A Word About Prologues in Mysteries

By: Amberly Finarelli

Here at Andrea Hurst Literary Management, I’m one of the agents who represents mysteries—mostly of the comedic and cozy types, and yes, even some paranormal. In the last few months, I’ve received quite a few mystery submissions that featured prologues, prompting me to take a moment to address the use of prologues, specifically within mystery.

Just a note: the topic of prologues has been covered extensively in books and blogs, and there is much discussion as to whether they should be used (as opposed to simply making the prologue Chapter 1). Use of prologues can vary from genre to genre, which is why I’m focusing only on mystery here, and really, on one specific concern: whose point of view it is in.

It’s my opinion that a prologue should never be given to show the scene where the “whodunit” is either a) plotting the murder of the victim, or b) committing the actual murder. Showing such a scene does a couple of things that can interfere with the reader’s experience in attempting to solve the murder puzzle:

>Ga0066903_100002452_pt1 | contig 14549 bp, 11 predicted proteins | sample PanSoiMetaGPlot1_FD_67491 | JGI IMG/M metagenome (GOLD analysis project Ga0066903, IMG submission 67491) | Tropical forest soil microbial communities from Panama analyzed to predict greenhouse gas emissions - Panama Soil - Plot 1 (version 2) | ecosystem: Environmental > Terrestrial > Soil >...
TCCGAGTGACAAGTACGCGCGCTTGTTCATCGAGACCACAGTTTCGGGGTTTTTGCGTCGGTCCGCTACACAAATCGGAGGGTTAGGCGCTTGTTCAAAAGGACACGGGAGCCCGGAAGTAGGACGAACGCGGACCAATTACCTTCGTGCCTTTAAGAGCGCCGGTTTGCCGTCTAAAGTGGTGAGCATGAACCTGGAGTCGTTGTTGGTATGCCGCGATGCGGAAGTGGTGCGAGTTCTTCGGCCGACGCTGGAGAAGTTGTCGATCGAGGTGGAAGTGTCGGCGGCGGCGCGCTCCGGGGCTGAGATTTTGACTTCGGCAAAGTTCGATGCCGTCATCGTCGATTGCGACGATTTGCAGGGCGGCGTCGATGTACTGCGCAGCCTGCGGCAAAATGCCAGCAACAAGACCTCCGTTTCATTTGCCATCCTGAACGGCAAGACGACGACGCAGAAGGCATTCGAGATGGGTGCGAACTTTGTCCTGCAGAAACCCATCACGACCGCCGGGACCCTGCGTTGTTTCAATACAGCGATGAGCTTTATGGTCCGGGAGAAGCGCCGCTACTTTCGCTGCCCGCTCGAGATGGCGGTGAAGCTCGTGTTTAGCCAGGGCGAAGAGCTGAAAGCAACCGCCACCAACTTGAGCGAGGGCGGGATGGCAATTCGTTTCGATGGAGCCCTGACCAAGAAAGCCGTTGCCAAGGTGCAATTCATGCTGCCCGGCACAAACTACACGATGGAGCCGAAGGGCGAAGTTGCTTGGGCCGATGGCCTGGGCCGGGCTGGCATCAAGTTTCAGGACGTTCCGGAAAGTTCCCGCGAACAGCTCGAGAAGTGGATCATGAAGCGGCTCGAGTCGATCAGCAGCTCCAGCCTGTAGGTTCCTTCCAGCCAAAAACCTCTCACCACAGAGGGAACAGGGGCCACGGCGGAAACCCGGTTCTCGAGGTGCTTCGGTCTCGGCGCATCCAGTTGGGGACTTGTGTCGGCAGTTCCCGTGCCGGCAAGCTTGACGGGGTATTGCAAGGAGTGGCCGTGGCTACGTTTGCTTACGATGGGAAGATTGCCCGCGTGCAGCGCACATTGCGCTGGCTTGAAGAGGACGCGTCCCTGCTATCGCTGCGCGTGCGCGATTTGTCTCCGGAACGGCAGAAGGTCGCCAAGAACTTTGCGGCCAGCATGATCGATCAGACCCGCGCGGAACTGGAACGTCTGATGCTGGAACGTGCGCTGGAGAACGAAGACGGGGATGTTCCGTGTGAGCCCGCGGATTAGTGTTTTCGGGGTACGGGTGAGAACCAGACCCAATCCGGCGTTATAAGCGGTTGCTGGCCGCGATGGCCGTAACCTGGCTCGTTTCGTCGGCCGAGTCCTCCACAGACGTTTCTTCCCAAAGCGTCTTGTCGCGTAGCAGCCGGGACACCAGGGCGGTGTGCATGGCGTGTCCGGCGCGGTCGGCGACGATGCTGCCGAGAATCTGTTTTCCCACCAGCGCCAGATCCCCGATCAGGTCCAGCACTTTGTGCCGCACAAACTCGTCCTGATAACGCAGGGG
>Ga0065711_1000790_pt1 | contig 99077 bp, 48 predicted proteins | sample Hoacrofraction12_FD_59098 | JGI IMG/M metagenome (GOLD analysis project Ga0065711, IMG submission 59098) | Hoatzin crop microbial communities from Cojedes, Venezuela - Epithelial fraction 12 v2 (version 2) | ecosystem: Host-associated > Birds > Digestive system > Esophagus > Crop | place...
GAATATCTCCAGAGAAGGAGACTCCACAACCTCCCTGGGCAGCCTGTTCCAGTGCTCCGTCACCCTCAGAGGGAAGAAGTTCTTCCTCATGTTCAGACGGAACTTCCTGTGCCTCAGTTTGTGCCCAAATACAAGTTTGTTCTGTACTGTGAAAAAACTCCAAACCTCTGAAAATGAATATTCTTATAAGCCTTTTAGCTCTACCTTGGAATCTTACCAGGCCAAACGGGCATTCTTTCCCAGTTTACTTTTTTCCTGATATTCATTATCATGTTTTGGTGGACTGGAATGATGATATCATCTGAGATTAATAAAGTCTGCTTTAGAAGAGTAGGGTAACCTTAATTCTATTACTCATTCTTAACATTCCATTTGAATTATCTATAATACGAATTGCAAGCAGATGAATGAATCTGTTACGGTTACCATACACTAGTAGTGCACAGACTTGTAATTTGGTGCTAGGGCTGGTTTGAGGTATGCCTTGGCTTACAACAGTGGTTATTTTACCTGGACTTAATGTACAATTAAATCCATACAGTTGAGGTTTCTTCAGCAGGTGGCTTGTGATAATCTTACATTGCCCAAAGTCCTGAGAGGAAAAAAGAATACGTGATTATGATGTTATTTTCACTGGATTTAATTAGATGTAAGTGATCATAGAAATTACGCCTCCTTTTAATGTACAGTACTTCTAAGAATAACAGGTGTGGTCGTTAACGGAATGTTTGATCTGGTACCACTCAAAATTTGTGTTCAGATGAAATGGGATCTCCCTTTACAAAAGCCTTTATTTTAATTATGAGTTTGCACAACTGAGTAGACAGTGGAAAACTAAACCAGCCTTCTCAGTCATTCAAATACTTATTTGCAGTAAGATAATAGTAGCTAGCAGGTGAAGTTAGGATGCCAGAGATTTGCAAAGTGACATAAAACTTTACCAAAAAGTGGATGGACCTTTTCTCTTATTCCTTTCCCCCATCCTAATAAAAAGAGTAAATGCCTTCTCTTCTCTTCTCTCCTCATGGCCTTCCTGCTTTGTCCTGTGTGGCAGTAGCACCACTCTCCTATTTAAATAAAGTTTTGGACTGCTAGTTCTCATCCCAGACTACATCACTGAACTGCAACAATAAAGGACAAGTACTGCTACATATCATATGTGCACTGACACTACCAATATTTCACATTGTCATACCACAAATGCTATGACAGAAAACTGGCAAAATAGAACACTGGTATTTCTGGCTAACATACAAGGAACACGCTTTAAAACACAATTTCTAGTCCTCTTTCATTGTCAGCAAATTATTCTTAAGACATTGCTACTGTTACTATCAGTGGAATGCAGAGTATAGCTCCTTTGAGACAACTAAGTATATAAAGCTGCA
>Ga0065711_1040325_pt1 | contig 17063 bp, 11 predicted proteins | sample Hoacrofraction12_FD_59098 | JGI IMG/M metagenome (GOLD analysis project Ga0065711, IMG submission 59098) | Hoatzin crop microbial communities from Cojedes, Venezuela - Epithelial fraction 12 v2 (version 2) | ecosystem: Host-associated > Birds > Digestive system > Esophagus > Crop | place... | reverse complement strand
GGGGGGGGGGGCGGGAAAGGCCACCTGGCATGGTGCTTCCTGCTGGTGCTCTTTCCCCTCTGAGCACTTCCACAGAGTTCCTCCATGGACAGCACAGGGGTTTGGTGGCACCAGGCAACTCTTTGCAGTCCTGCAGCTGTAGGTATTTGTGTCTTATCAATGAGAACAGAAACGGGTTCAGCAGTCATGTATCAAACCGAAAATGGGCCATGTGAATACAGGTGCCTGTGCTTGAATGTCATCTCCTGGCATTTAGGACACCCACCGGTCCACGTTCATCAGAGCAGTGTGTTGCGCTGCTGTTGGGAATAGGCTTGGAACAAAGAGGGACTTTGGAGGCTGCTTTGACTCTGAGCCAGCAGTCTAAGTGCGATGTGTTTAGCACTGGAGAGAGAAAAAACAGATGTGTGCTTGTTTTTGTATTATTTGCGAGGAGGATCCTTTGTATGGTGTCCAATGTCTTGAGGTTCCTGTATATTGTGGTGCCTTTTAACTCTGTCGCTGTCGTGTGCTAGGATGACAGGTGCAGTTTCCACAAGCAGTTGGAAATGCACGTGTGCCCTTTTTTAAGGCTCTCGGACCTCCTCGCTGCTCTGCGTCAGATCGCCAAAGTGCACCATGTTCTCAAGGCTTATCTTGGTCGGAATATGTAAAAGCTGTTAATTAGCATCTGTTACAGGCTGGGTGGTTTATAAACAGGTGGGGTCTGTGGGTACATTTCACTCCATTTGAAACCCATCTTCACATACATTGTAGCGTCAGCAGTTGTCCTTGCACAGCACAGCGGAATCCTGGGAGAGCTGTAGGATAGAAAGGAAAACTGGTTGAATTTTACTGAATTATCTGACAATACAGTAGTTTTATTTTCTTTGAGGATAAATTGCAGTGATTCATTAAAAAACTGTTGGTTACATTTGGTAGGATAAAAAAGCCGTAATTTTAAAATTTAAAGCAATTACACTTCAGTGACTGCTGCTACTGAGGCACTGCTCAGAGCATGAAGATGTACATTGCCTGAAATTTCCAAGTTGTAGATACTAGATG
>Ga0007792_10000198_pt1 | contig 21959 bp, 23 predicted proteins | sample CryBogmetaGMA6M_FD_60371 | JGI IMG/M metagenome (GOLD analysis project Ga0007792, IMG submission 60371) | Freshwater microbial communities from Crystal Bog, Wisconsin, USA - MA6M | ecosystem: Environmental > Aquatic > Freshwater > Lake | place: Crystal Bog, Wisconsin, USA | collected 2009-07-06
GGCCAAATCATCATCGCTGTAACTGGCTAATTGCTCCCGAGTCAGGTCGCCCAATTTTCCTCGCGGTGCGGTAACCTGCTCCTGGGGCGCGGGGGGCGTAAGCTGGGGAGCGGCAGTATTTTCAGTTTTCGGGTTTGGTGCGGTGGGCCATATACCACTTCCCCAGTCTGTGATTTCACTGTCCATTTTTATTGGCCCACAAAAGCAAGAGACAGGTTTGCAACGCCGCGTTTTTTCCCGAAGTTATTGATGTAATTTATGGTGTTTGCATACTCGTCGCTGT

1)      It shows the scene of the crime, including time of day, implements used, location, and possibly the victim’s response. This can minimize the amount of sleuthing the reader will have to do (thereby automatically decreasing the suspense and tension that is so pivotal in keeping the mystery reader’s attention engaged), since a large part of mystery plot involves the reader discovering these very clues with the amateur sleuth protagonist.

2)      It comes from the murderer’s point of view, which in itself gives his or her identity— and possibly the motive—away! Talk about a spoiler.  Even if only pronouns are used to refer to the murderer (e.g., “he crept to the bed, his fingers, slick with sweat, wrapped around the rough coil of rope”), readers already know from this detail that they can automatically eliminate any of the female suspects that the sleuth may come across later in the book, because he is male.

Remember, mystery writers: You never want your readers to feel that they were cheated of a rewarding sleuthing experience with their beloved protagonist!

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Comments

  1. MarkSpizer says:

    great post as usual!

  2. Robin Martin says:

    Very good points, Amberly. Thanks for sharing.

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